I don't know what to do about this behavior, particularly the lying.  I don't feel like it's a good idea to go along with the lies, or to ignore them, but I don't want to embarrass the kids or make them feel even worse (because it seems like most of their lies are some kind of coping mechanism to make them feel better).  But I also want to stress the importance of honesty and social skills to ALL of my children. My DH tends to just ignore the lie because they are only here every other weekend, and he wants them to have a good time while they are here.  So do I, but I think they need to be accountable for their behavior while they are here.  Can someone please help me?

post #2 of 7

I'm listening in on this too...  A LOT of these behaviors are exactly like my 8 year old stepdaughter, who I've known for 3 years.  The lying, trying to cheat at every game (so it gets to the point of not being fun), telling all kinds of stories. I've always wondered if these were just normal kid things? Because I only have a 5 month old so I don't have experience with this age child... Do you notice similar behaviors with your seven year old? 

 

With the lying I also feel the same way... it shouldn't be tolerated.  Especially because BM has a long history of pathologically lying.  so, we really try hard to emphasize how lying to people causes them to not trust the things you say over time.  How the truth is always the best! 

 

Also, like you said, the waterworks... over anything, cutting a cucumber (her ' friend') , a broken shell, not being allowed to have a stuffed animal in a professional pic with her little sister... all kinds of things. And not just a little crying spell, going on and on and pouting and acting depressed for what seems like too long.  She also stomps her feet like a two year old. Im not trying to come across as mean by saying that, its the way it is, and it makes me worry...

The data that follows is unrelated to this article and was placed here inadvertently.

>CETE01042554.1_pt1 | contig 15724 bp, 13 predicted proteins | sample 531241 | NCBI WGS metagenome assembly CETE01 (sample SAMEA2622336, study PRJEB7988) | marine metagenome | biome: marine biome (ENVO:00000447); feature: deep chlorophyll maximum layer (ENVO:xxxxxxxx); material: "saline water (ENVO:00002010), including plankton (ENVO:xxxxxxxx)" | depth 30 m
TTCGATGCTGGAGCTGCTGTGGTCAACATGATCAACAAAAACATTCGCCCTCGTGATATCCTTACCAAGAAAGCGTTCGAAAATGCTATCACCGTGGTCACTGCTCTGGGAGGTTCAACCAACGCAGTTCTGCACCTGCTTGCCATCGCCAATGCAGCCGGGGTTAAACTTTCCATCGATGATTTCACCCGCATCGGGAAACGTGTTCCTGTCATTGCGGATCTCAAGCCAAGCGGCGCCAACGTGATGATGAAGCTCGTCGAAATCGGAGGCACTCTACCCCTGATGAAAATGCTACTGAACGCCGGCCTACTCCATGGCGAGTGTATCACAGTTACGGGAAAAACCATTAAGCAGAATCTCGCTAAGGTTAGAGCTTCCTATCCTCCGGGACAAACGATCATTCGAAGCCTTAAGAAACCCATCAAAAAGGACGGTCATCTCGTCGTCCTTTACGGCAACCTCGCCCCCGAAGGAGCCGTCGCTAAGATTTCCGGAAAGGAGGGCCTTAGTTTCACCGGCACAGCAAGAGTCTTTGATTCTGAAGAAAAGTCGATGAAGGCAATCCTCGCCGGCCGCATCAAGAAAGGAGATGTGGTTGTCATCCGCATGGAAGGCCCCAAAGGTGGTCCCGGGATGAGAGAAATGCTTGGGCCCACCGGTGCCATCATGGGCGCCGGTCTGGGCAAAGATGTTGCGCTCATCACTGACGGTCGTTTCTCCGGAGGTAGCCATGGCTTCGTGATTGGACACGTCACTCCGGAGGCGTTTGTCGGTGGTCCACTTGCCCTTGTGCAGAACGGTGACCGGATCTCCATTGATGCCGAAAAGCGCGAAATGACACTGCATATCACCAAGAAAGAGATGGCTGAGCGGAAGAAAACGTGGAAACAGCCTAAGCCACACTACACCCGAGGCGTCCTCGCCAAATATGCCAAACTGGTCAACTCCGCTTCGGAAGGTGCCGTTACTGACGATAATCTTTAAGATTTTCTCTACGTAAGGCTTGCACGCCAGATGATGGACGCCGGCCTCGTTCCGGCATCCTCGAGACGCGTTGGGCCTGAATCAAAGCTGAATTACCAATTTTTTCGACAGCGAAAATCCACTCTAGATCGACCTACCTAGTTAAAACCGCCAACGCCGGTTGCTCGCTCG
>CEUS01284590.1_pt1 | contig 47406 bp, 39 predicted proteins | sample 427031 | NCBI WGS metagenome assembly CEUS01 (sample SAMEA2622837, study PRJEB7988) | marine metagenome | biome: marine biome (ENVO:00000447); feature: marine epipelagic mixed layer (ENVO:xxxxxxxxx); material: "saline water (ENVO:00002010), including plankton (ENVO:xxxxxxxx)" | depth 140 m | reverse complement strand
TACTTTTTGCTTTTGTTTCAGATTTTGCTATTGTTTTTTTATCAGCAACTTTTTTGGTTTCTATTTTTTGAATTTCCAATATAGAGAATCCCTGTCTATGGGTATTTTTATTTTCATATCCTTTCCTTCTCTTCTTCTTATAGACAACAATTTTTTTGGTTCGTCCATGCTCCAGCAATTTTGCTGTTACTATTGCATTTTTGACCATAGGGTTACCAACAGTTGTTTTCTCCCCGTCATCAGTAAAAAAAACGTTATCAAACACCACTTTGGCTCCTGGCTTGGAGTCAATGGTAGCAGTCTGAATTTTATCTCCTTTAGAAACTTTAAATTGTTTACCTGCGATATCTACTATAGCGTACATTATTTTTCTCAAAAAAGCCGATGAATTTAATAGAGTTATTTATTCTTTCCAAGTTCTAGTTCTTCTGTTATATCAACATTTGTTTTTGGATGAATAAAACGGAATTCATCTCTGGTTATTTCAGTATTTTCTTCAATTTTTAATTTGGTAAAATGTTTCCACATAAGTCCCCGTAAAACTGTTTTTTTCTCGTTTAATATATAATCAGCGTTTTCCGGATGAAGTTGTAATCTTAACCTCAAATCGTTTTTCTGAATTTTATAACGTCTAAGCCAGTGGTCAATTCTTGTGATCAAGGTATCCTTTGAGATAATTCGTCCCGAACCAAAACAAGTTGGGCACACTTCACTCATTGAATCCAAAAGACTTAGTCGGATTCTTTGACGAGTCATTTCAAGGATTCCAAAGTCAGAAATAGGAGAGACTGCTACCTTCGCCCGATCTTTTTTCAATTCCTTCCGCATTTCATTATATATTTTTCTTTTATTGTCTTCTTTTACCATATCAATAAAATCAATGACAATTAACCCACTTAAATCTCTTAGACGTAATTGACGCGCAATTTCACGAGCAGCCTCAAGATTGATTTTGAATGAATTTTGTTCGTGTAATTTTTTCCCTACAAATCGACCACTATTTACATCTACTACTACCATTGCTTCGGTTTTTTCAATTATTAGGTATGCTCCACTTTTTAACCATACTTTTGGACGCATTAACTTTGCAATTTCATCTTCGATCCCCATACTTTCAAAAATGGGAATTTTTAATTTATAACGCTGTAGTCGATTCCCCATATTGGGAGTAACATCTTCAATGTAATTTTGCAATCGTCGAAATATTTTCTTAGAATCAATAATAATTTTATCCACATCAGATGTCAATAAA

also, our lo is only with us 3 weekends a month, and her mom is always on the move, and there are definitely concerns about hygiene, sleeping arrangements, etc because they don't actually have a place to call home right now.  We often ask her where she is sleeping on Sunday night as we are taking her to meet her mom, and she replies she doesn't know.  so sad. 

 

I don't have much to offer you, but our situations are so so similar, I had to post. 

 

If anyone has any thoughts on this, Im curious too... 

 

 

post #3 of 7

My best friends step son lies ALL THE TIME- about everything. I am subbing to see replies for her. One day her son and her step son were here- her son had my sons shirt on and I said is that ds's shirt?  He said yes. I said ok just make sure you take it off when you leave- her step son pipes in and says no it's not ds's shirt- its his!!!!  After her son just said that it was my sons.

Why did he feel need to lie about it?  No one was in trouble. This is just one example. It is maddening.... WHY DOES HE DO THIS?

post #4 of 7

I think there is a part of this stuff that is developmentally appropriate, but for whatever reason this can be pushed beyond what is considered typical, age-appropriate behavior. From a developmental, mental health perspective, kids' behavior is meeting (or attempting to meet) some unmet need... to gain something (intangible like attention or tangible like food or a toy), or to avoid something (a situation, a punishment, etc). If there is something that has had a negative impact on their development (trauma, neglect, attachment issues, etc) sometimes the connection between the need and the behavior seems a lot less logical because their brain is wired in a way that doesn't necessarily make sense to someone whose development and life experiences have been more typical.